IF YOU HAD your choice, would you prefer that your hands and heart be on the end of great deeds or lesser ones? Great deeds are not only attention getters’; they are potentially more impacting in their scope. So it is not always a matter of recognition that must be considered. Great deeds affect more people and isn’t that the goal of every Christian? If we keep in mind that our ministries, yours and mine, are not about us but about the glory that God can reveal through us, would it not then make sense that each of us should aspire to great deeds and let the lesser one fall where they may?
Recently I had my classic car into the shop for major body work and repainting. The wear and tear of nearly four decades of driving had really taken their toll. The original paint finish, a beautiful willow green, had faded to a very indistinct grayish green color. In places the brown undercoating was showing through and it had become nearly impossible to tell just what color the car had been in the first place. Surface rust had spring up in abundance over the entire chassis skin. That combined with the revealing undercoat brought some to speculate that the car had originally been brown and that the greenish-gray paint was nothing more than a poor attempt to cover it. There were dings, dent and creases everywhere. Both rear fenders had been buckled due to accidents and there was a good size dent in one of the front fenders. Both bumpers were creased and dented and a number of pieces of chrome trim was missing. The car looked pretty sorry as I left in in the capable hands of the body shop. It would be many weeks before it would be finished.
Over the course of the next several weeks I had occasion to stop into the shop just to see how things were going. I was amazed the very first time that I stopped to see that all the dents, creases and dings had been eliminated. I walked along the sides of it brushing my hand along the now smooth and sleep exterior. But, the old paint remained as well as the surface rust. The car looked better but, unfinished as it was, it still looked kind of sad. The next time I stopped by I was told that the car had been stripped and readied for painting. Curious as to how she might look I asked to see it. The manager called up the young man who had been working on it and he guided me back to where they were working on it. There it sat, chrome taped up to prevent over-printing and completely devoid of color and finish. Frankly, it looked barren and stark as it sat there covered with a thick layer of dust and specks due to the power sanding that had been done. Improvement? Sure, the surface rust was gone and there were no more dents, creases and dings. They had put a lot of work into it; but it still seemed a long way from being finished.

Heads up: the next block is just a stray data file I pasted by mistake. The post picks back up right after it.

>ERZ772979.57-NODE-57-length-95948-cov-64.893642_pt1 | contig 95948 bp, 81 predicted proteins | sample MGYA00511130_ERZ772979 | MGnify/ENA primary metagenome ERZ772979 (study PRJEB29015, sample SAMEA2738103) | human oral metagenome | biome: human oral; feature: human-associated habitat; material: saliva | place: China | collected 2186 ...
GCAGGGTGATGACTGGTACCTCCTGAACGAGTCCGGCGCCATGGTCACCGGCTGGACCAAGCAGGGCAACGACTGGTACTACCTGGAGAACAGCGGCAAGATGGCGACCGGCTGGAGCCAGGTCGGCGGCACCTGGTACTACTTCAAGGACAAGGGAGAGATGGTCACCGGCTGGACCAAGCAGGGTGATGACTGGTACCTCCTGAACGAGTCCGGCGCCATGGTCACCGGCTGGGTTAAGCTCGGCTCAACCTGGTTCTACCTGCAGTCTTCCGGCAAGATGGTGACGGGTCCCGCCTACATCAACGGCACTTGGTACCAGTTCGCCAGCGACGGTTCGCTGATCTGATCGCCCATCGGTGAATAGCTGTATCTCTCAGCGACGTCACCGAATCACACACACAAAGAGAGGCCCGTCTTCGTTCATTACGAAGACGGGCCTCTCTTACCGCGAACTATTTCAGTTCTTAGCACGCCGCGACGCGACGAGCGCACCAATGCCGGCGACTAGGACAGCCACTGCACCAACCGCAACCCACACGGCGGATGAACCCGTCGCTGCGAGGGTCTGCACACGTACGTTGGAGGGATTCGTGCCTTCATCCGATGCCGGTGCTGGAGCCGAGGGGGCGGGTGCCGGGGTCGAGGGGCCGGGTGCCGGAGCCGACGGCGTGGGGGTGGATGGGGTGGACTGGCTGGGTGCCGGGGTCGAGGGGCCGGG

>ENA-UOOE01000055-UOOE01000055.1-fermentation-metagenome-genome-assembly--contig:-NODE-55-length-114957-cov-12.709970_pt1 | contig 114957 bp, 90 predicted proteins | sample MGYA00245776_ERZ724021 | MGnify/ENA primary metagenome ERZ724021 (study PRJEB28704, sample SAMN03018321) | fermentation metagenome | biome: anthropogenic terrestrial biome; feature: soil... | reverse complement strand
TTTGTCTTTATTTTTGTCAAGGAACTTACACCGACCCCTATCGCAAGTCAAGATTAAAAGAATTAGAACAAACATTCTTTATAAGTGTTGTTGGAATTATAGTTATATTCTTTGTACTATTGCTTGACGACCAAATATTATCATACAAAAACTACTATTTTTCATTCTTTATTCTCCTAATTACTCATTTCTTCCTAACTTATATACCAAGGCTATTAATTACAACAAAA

Finally I got the phone call I was waiting for. My car was “finished and I could pick it up any time.” I rushed down to the shop and there she was; gleaming, painted and smooth. I could hardly believe it was the same car I had dropped off weeks earlier. As I paid my bill I asked to see the guys who had worked on her over the course of those weeks. It turned out there were several who had put a whole lot of effort into the project. I thanked each of them and then got into my car to drive back home. The first thing I noticed, however, was that there was no wax on the car and that the entire interior was coated with a thick layer of dust. There was also a missing chrome bezel over the back running light. The car was finished but not complete. There were yet a few details to be taken care of. Each not critically important but each would contribute to the overall appearance of the car. Several weeks later, new bezel in hand, interior cleaned, and a fresh coat of wax on the entire surface, the old car gleamed. It was the few final details that made all the difference.
Those Galilean women that followed Joseph to the Savior’s tomb had not been allowed to testify in Jesus’ behalf. They were not important enough to be pursued by the authorities as “followers” of the “Galilean prophet.” Neither Caiaphas nor Pontius Pilate even knew that they existed nor did they probably care. They were not preachers or baptizers but they did what they could. They were the “detailers,” the ones who took care of the little things that on the surface did not seem that important relevant to the whole picture. Yet their deeds were works of completion and finishing. On the one hand small, on the other great. You and I are often called to just such opportunities. When called to do the small things we need to recognize that even lesser opportunities serve to complete those of greater impact. In these instances we need to see that it is not what we feel we cannot do but what God has enabled us to do is important. Often in great tasks rest small opportunities. It is up to us to look for them for they are not always labeled.
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